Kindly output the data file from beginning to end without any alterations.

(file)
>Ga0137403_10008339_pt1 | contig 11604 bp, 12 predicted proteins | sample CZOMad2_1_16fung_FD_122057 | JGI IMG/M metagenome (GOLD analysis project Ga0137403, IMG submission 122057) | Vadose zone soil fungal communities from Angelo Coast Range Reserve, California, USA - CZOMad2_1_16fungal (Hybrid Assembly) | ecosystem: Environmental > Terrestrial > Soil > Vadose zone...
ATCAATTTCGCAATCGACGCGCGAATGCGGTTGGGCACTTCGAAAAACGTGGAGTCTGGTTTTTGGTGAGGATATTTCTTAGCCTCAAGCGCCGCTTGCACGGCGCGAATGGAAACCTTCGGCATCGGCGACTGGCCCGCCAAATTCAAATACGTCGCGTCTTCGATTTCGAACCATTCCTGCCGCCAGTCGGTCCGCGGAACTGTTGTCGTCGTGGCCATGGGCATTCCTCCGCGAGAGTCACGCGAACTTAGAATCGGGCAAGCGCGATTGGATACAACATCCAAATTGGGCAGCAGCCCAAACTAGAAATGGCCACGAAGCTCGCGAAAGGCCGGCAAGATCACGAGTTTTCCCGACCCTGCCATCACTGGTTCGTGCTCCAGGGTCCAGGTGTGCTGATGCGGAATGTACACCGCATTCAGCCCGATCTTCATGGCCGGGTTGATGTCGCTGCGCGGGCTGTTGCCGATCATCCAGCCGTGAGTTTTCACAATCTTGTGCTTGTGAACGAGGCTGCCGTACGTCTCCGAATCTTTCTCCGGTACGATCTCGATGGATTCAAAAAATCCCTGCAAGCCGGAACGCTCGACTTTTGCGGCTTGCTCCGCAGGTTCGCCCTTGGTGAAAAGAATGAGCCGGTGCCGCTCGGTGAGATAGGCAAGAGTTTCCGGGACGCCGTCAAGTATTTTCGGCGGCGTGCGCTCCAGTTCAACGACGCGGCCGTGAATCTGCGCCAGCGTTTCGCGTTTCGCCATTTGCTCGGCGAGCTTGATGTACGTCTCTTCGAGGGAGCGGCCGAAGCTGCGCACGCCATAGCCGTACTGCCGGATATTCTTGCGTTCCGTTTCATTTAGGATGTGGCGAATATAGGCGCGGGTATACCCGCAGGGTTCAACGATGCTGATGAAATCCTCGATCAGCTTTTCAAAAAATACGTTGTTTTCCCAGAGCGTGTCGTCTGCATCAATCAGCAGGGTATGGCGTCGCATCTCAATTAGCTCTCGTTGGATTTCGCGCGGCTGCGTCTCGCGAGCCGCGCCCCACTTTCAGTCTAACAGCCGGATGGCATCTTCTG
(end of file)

>Ga0137403_10008339_pt1 | contig 11604 bp, 12 predicted proteins | sample CZOMad2_1_16fung_FD_122057 | JGI IMG/M metagenome (GOLD analysis project Ga0137403, IMG submission 122057) | Vadose zone soil fungal communities from Angelo Coast Range Reserve, California, USA - CZOMad2_1_16fungal (Hybrid Assembly) | ecosystem: Environmental > Terrestrial > Soil > Vadose zone...
ATCAATTTCGCAATCGACGCGCGAATGCGGTTGGGCACTTCGAAAAACGTGGAGTCTGGTTTTTGGTGAGGATATTTCTTAGCCTCAAGCGCCGCTTGCACGGCGCGAATGGAAACCTTCGGCATCGGCGACTGGCCCGCCAAATTCAAATACGTCGCGTCTTCGATTTCGAACCATTCCTGCCGCCAGTCGGTCCGCGGAACTGTTGTCGTCGTGGCCATGGGCATTCCTCCGCGAGAGTCACGCGAACTTAGAATCGGGCAAGCGCGATTGGATACAACATCCAAATTGGGCAGCAGCCCAAACTAGAAATGGCCACGAAGCTCGCGAAAGGCCGGCAAGATCACGAGTTTTCCCGACCCTGCCATCACTGGTTCGTGCTCCAGGGTCCAGGTGTGCTGATGCGGAATGTACACCGCATTCAGCCCGATCTTCATGGCCGGGTTGATGTCGCTGCGCGGGCTGTTGCCGATCATCCAGCCGTGAGTTTTCACAATCTTGTGCTTGTGAACGAGGCTGCCGTACGTCTCCGAATCTTTCTCCGGTACGATCTCGATGGATTCAAAAAATCCCTGCAAGCCGGAACGCTCGACTTTTGCGGCTTGCTCCGCAGGTTCGCCCTTGGTGAAAAGAATGAGCCGGTGCCGCTCGGTGAGATAGGCAAGAGTTTCCGGGACGCCGTCAAGTATTTTCGGCGGCGTGCGCTCCAGTTCAACGACGCGGCCGTGAATCTGCGCCAGCGTTTCGCGTTTCGCCATTTGCTCGGCGAGCTTGATGTACGTCTCTTCGAGGGAGCGGCCGAAGCTGCGCACGCCATAGCCGTACTGCCGGATATTCTTGCGTTCCGTTTCATTTAGGATGTGGCGAATATAGGCGCGGGTATACCCGCAGGGTTCAACGATGCTGATGAAATCCTCGATCAGCTTTTCAAAAAATACGTTGTTTTCCCAGAGCGTGTCGTCTGCATCAATCAGCAGGGTATGGCGTCGCATCTCAATTAGCTCTCGTTGGATTTCGCGCGGCTGCGTCTCGCGAGCCGCGCCCCACTTTCAGTCTAACAGCCGGATGGCATCTTCTG